2010-02-03 / News

Poor economy hurts local children

by CAROL SEIFFERLEIN features editor

Nancy Dean Nancy Dean As might be expected, the poor economy has taken its toll on the well-being of children in Sanilac County.

The most recent figures in the Kids Count in Michigan Data Book compare child well being between 2007 and previous years, unless otherwise indicated.


According to the report,the number of Sanilac County children 0-17 in poverty actually went down a fraction between 2005 and 2007. However, that may reflect the 4.68% drop in the number of children living in the county over the two year period.

In 2005 there were 2,134 children ages 0-17 and there were 2,002 in 2007, a drop of .5%. The rate was only slightly higher at 19.7% than the state average of 19.3%

"This is a very critical time for our young children and programs that keep them healthy and help them learn...Focus on early childhood needs has tremendous impact and is a significant investment in the economic development of our community," said Nancy Dean, director of the Great Start Collaborative of Sanilac County and the Sanilac County Kids' Connection. The Kids' Connection is a non-profit organization dedicated to increasing the quality of life for youth in Sanilac County by ensuring adequate services, and that programs and support are accessible to every family.

The percentage of children receiving free or reduced priced lunches in school increased 6% to 47.8%. The percentage of children aged 0-18 insured by Medicaid went up 4.4% to 42.1%, compared with 35.3% statewide. In addition the percent of children in the food assistance program in 2008 increased by 4.2% to 27.1%, compared to 22.8% across the state.

As far as child support paid, children received less. The percentage of those owed support increased by 2.6% to 18.5%, which is less than the 20.7% state average. The percent of those who receive no child support went up to 1.9% from 11.4, still substantially less than the 30.5% state rate. However, 46.1% received less than 70% of what they were owned, up from 39.6%.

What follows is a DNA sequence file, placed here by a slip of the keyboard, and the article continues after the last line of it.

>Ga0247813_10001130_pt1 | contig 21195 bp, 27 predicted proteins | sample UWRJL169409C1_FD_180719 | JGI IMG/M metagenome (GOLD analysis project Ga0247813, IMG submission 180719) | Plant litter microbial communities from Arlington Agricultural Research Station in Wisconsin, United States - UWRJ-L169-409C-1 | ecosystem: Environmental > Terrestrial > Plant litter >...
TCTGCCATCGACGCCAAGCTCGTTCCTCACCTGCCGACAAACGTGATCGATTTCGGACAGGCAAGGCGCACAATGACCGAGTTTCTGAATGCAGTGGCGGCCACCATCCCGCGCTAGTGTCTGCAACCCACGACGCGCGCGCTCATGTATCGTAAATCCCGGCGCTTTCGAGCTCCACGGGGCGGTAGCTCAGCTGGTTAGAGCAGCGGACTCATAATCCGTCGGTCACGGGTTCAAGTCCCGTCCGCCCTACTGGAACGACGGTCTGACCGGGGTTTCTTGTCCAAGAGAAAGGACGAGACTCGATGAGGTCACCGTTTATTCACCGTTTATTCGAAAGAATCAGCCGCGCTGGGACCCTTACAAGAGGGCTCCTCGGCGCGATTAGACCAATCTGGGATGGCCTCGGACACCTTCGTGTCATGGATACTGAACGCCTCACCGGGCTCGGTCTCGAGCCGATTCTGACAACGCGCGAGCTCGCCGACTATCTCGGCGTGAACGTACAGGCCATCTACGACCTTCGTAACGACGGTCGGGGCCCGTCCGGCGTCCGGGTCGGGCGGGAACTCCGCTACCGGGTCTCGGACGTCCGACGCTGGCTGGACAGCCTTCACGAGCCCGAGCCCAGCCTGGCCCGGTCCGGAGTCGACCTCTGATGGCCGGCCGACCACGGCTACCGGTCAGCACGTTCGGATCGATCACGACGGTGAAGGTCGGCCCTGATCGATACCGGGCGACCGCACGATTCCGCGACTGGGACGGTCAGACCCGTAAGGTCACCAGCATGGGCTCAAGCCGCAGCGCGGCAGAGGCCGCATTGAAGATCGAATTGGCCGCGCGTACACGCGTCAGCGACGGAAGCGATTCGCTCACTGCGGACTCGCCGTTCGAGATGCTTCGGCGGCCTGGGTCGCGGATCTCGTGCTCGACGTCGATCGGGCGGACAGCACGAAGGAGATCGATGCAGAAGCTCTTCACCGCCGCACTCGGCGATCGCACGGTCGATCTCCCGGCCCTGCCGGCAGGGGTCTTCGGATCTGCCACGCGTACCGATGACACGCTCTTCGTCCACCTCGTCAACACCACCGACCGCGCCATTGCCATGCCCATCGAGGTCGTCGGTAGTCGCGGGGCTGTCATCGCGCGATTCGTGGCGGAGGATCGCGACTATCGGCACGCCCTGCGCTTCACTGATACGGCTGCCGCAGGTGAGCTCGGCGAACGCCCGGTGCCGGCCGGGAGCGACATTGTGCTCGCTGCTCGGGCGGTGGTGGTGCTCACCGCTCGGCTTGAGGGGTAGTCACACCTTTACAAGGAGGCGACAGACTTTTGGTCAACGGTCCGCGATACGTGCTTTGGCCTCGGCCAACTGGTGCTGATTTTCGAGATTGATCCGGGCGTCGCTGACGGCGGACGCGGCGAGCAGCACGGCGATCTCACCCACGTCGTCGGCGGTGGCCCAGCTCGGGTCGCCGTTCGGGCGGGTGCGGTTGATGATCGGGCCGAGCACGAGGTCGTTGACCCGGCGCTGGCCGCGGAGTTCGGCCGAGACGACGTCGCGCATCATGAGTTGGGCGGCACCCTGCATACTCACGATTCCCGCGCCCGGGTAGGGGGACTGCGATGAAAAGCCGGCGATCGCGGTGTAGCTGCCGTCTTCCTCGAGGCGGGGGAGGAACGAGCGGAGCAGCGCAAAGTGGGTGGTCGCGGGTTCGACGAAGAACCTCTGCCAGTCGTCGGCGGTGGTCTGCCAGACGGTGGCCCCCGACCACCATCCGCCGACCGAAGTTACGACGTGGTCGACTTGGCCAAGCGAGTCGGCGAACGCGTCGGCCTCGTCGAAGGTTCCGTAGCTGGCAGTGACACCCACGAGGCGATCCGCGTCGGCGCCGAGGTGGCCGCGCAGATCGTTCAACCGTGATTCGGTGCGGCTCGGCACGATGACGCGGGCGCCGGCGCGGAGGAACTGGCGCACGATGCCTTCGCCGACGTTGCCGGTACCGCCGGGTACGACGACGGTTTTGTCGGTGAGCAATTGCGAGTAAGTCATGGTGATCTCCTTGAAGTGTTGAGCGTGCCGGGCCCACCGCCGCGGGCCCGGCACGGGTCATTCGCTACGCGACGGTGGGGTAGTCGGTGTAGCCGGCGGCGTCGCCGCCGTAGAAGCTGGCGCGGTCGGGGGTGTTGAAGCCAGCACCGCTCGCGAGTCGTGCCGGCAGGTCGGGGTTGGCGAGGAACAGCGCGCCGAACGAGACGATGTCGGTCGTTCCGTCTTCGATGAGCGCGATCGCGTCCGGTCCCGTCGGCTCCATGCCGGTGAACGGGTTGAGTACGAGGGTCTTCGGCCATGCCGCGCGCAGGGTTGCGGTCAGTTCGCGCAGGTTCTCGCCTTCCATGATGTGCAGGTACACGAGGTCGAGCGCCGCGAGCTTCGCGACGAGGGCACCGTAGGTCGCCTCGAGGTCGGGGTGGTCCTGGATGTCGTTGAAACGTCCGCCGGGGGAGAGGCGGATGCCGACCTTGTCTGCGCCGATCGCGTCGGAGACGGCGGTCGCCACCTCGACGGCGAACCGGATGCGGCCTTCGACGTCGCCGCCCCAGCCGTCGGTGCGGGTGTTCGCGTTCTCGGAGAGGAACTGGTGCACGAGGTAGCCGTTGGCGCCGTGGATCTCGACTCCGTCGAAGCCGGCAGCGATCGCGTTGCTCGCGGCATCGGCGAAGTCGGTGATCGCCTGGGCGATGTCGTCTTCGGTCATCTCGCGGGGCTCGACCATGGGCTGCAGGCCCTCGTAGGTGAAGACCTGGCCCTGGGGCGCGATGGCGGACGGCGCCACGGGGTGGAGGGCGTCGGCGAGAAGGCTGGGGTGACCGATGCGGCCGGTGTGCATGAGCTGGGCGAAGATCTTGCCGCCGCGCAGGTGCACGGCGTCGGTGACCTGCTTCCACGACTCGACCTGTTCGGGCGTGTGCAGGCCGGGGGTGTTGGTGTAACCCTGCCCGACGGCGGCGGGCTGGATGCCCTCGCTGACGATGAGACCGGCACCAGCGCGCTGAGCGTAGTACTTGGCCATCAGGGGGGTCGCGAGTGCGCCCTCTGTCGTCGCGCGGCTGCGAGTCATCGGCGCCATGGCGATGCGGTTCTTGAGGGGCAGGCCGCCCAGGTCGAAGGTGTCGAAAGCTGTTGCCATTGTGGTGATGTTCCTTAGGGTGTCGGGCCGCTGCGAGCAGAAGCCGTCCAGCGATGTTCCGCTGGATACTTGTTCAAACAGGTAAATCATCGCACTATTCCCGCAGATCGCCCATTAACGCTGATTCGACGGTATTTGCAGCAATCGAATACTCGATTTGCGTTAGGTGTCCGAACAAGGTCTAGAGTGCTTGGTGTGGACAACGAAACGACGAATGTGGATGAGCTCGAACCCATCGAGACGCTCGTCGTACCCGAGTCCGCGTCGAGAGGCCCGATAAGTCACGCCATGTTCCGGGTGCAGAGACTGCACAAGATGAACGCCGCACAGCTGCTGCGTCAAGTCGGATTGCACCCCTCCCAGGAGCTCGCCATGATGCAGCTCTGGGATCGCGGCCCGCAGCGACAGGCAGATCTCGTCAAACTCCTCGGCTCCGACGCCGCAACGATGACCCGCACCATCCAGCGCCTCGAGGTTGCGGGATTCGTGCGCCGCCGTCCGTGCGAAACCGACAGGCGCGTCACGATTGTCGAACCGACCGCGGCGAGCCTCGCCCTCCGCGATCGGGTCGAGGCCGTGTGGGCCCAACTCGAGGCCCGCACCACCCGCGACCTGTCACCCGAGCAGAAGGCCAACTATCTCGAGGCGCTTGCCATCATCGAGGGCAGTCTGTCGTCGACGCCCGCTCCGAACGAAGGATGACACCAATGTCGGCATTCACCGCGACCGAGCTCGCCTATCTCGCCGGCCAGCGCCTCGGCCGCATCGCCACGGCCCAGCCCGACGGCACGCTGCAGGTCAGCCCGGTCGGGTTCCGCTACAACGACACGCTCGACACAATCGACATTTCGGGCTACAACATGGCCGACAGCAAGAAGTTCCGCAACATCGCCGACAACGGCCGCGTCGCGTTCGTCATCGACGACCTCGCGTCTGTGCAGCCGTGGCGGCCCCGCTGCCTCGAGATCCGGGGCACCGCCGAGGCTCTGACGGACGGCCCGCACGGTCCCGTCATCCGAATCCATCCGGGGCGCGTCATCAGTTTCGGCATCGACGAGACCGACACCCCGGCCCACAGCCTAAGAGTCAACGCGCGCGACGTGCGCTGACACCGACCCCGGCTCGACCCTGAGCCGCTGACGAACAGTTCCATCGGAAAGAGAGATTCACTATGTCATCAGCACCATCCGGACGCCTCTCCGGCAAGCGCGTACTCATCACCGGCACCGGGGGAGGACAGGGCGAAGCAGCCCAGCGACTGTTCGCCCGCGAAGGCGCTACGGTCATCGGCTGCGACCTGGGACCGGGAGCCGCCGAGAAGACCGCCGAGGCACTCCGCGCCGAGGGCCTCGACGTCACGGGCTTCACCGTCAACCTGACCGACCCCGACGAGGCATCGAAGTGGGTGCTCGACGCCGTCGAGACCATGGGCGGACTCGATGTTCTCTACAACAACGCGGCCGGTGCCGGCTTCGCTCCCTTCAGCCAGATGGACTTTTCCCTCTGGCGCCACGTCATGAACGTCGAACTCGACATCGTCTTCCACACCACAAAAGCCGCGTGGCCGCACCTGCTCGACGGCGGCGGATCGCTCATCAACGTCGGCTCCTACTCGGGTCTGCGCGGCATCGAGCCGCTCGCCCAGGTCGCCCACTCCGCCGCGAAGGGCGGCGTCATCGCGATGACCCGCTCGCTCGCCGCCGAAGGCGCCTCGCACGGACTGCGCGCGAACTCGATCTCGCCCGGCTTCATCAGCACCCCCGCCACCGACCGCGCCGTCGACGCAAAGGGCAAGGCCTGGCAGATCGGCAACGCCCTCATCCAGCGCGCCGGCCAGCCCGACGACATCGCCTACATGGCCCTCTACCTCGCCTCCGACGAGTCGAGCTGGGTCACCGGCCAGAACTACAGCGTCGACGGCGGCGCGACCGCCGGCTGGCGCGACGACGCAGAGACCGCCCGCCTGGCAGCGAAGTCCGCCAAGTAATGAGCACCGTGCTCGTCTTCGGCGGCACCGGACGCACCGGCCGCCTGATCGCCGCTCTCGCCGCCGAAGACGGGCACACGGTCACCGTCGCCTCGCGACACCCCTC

According to the report, the rate of confirmed cases of child abuse or neglect increased by 2.3% to 12.1%, essentially the same as the state rate in 2007.

The percentage of children who were removed from their homes because of abuse or neglect went up from 4.1% to 5%, somewhat less than the 5.9% rate across the state.

The county is operating an intensive in-home counseling program for families with children at risk of being placed in out-of-home care to keep children and parents together and reduce the cost of this incredibly expensive program.

Child health

There was good news and bad about children's health in 2007.

On the plus side fewer pregnant women received inadequate prenatal care, a decline from 28.4% to 22.4%, , about the same rate as the state percentage. In addition births to teenagers aged 15-19 dropped from 39.9% to 32.9%.

The rate of babies born with a birth defect was essentially the same, with 3.4% in 2004-2006 to 3.1% in 2007.

On the other hand the rate of low birth weight babies increased from 5.9% to 6.4%, still lower than the 8.4% across the state.


Children tested better on the MEAP tests in 2008, but there were more high school dropouts.

In 2003 24.5% of fourth graders did not pass the math tests compared to only 9.6% in 2008. The improvement was not as dramatic for the eighth graders, but no- pass rates went from 37.3% in 2003 to 22.1% in 2008. Sanilac County children test better than the state average with a 12.1% no-pass rate for fourth graders and 25.5% rate for eighth graders in 2008.

The percent of children in special education in 2008 was 13.3%, which had not changed from 2006-2007.

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